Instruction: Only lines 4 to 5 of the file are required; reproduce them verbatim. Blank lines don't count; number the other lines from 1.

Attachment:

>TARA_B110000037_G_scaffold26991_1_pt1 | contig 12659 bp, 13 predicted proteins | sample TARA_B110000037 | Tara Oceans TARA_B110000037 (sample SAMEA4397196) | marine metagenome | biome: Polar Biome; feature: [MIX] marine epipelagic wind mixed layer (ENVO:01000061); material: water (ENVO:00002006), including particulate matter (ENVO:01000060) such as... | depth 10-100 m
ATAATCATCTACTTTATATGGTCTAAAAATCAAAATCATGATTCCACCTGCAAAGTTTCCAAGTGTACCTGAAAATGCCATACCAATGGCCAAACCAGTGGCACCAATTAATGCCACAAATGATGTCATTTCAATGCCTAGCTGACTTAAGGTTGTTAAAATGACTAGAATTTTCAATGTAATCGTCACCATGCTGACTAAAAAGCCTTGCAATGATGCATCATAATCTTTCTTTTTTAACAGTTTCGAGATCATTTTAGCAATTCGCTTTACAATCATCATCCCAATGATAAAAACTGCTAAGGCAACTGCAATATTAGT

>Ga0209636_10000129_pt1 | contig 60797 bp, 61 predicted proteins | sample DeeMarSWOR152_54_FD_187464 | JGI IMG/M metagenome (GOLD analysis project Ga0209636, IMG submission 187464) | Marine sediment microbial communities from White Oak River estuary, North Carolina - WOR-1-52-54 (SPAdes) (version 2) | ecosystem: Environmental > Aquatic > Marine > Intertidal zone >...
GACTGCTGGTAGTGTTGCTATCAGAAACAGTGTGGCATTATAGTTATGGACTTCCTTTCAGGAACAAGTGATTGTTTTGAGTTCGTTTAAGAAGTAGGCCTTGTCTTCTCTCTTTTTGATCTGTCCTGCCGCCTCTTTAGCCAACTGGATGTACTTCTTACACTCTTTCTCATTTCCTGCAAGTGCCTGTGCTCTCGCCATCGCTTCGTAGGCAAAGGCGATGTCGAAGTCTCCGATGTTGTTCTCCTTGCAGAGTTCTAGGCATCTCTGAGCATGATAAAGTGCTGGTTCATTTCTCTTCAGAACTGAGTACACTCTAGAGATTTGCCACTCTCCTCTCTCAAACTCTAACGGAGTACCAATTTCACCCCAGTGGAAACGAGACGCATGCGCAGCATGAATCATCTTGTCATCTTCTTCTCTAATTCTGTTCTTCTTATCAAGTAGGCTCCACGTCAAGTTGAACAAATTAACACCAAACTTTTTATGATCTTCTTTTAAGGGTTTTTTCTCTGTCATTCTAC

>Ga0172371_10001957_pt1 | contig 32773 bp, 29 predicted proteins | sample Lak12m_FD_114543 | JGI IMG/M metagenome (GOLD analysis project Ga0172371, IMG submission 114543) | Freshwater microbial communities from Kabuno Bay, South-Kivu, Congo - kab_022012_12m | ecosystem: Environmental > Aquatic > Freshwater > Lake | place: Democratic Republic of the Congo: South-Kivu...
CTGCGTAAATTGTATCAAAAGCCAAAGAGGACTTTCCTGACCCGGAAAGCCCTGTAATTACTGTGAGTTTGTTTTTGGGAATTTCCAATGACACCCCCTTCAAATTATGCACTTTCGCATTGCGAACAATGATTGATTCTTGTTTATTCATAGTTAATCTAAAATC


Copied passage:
GACTGCTGGTAGTGTTGCTATCAGAAACAGTGTGGCATTATAGTTATGGACTTCCTTTCAGGAACAAGTGATTGTTTTGAGTTCGTTTAAGAAGTAGGCCTTGTCTTCTCTCTTTTTGATCTGTCCTGCCGCCTCTTTAGCCAACTGGATGTACTTCTTACACTCTTTCTCATTTCCTGCAAGTGCCTGTGCTCTCGCCATCGCTTCGTAGGCAAAGGCGATGTCGAAGTCTCCGATGTTGTTCTCCTTGCAGAGTTCTAGGCATCTCTGAGCATGATAAAGTGCTGGTTCATTTCTCTTCAGAACTGAGTACACTCTAGAGATTTGCCACTCTCCTCTCTCAAACTCTAACGGAGTACCAATTTCACCCCAGTGGAAACGAGACGCATGCGCAGCATGAATCATCTTGTCATCTTCTTCTCTAATTCTGTTCTTCTTATCAAGTAGGCTCCACGTCAAGTTGAACAAATTAACACCAAACTTTTTATGATCTTCTTTTAAGGGTTTTTTCTCTGTCATTCTAC

>Ga0172371_10001957_pt1 | contig 32773 bp, 29 predicted proteins | sample Lak12m_FD_114543 | JGI IMG/M metagenome (GOLD analysis project Ga0172371, IMG submission 114543) | Freshwater microbial communities from Kabuno Bay, South-Kivu, Congo - kab_022012_12m | ecosystem: Environmental > Aquatic > Freshwater > Lake | place: Democratic Republic of the Congo: South-Kivu...